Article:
Manitoulin Expositor January 27, 1910
Nairn Center, Ontario January 22nd
An appalling railway accident occurred five miles west of the town at 1 p.m. yesterday at the Canadian National Railway bridge crossing the Spanish River at the at point 120 feet and thirty high when No. 7 the “S00” express left the rails on a straight piece of track just east of the bridge.
The engine, tender, mail, express and baggage cars remained on the rails and the second class car narrowly escaped the rear track going of where the rails spread. The next second class car swung around the front part striking the diagonal strip of the bridge, knocking it completely out at the bottom and --ing side of the car struck the batter post and came to a stop and was there burnt.
Following these came the diner and first class cars, three in all, which plunged downward into the river on the north side of the bridge. The sleeper following plunged down an embankment 20 feet high, and turned over on its side at the edge of the ice.
MANY DEATHS FEARED
The dining car is partially submerged and the first class car is almost wholly under water and the death toll cannot be estimated at present, but every indication point to one of the worst fatalities of the history of Canadian Railways. Fourteen passengers were enjoying lunch in the dining car when the accident happened, but it was stated that only 8 got out safely.
About 25 passengers were in the first class car which is partially or wholly submerged and how many are dead will not be known until the diver who is being rushed on a special train from Sault Ste. Marie arrives at the scene.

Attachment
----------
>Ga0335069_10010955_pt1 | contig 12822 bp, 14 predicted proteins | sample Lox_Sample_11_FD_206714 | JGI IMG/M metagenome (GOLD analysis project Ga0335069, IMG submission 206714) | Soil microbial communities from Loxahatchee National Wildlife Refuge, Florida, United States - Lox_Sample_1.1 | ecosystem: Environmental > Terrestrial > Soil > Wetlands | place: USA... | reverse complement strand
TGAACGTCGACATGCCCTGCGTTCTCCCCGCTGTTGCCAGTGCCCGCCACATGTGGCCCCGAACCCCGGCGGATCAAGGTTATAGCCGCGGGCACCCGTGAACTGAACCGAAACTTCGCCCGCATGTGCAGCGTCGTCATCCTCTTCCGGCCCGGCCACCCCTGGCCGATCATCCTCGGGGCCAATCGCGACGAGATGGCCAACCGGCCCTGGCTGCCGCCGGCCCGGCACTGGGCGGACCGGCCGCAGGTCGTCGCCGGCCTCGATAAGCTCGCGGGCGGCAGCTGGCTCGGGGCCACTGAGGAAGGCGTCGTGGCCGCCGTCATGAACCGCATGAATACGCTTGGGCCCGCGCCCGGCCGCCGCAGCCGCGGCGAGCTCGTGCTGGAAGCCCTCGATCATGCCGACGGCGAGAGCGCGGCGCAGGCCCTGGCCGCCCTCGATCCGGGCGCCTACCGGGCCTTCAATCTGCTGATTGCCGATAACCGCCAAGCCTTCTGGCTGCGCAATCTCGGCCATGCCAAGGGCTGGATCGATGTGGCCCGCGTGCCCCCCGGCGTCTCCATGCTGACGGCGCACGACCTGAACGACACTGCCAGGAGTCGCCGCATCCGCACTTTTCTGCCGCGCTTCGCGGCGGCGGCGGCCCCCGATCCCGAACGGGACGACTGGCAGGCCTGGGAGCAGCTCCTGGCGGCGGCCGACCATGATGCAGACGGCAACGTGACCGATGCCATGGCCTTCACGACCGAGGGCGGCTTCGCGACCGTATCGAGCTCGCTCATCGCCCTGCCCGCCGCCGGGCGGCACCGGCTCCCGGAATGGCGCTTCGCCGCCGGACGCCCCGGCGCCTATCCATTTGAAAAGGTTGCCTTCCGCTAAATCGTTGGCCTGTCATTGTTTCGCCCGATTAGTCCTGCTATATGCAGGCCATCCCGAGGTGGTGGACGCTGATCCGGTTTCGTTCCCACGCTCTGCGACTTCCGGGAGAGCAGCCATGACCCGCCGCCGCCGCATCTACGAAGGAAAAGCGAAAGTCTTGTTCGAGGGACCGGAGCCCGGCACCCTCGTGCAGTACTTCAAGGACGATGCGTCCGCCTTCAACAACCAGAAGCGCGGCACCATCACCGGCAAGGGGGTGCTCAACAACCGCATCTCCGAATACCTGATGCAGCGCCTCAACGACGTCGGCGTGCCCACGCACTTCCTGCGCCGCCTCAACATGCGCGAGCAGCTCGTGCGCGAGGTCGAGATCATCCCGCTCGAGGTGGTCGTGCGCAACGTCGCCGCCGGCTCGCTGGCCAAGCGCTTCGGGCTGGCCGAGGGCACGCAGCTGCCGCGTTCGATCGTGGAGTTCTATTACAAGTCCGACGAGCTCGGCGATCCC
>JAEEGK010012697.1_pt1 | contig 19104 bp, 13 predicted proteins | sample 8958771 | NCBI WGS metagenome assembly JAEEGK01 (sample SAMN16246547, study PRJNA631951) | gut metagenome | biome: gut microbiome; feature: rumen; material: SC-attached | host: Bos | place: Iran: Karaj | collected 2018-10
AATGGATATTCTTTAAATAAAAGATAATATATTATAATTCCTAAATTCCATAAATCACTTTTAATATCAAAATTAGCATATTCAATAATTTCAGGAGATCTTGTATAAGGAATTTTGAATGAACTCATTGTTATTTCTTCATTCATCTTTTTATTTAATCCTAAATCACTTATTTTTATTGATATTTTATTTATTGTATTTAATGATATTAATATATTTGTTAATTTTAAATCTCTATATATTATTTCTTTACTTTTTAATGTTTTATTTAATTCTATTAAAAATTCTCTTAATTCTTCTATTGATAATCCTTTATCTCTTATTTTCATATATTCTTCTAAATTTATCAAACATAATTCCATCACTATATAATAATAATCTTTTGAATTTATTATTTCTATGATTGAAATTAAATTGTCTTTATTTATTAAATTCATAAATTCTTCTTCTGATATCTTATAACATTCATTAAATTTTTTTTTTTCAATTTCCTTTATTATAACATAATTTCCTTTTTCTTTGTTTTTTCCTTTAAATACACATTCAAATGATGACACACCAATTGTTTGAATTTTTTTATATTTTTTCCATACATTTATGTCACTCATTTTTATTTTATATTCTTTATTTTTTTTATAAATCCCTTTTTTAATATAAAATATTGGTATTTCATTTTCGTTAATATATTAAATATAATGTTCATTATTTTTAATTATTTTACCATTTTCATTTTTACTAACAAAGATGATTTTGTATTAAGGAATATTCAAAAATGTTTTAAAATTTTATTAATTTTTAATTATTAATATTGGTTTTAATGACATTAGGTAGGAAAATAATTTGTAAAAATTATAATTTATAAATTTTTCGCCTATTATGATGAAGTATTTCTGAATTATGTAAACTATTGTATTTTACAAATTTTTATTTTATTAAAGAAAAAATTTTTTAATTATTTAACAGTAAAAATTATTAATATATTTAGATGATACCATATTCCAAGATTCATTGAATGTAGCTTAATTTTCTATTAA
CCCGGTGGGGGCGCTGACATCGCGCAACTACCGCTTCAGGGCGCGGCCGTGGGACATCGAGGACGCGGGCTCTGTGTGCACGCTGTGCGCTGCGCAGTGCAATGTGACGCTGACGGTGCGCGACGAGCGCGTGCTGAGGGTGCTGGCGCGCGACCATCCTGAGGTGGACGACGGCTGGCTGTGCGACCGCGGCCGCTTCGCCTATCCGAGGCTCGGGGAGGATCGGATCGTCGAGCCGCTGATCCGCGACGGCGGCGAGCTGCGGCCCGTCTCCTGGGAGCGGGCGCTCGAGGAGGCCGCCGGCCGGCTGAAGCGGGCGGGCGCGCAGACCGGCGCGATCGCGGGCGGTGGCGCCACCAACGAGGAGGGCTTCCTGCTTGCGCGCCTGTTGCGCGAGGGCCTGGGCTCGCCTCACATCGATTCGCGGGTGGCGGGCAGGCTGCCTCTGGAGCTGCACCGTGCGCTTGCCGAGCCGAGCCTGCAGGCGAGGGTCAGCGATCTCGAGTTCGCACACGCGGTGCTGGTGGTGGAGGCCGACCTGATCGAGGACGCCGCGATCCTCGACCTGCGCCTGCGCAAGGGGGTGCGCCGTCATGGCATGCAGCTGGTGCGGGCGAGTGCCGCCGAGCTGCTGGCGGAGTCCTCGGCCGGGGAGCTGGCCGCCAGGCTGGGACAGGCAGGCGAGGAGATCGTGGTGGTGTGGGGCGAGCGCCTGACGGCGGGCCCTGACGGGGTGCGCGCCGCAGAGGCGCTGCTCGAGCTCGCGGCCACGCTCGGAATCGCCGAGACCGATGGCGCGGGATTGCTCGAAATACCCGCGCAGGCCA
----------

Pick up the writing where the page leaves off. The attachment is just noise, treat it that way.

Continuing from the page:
TWENTY IN BURNED CAR
Twenty passengers at least were in the second class car which took fire and was burned adding additional horror to the terrifying spectacle.
How many escaped from the burning coach is not known as yet as there is no telegraph communication with the scene of the wreck at present. When the cars left the rails, tearing loose from the front part of the train, the crash of timbers groaning of girders and shrieks of twisting steel was followed by cries of the injured passengers and the lamentations of the imprisoned passengers in the shadow of death as the water of the Spanish filled the doomed cars.
Conductor Thomas Reynolds was injured but ignored his hurts and did every thing he could to mitigate the sufferings of the injured passengers.
Physicians were hurried to the scene from Sudbury as soon as word was received and a wrecking train with General Superintendent Gatelius made record time form North Bay. Arrangements were made to rush a diver on a special train from Sault Ste. Marie to recover the bodies from the submerged cars and is now at the scene with full outfit.
SIX INJURED DEAD
Many injured were rushed to Sudbury Hospital and six have already died. The report that Canadian Pacific Railway Claims Agent Thomas Hay ha been severely injured seems to be unfounded, as reports have been received from him since the wreck. The engine baggage. express, mail and one second class car remained on the rails, while one second class first class diner and sleeper left the rails plunging down the embankment, the first car remained on the ground but the second class car was burned.
Engineer Telford and the train crew with the exception of Conductor Reynolds escaped injury. The passengers from the east bound “Soo” express are being transferred around the wreck, as the bridge is considered unsafe which will cause considerable delay in traffic.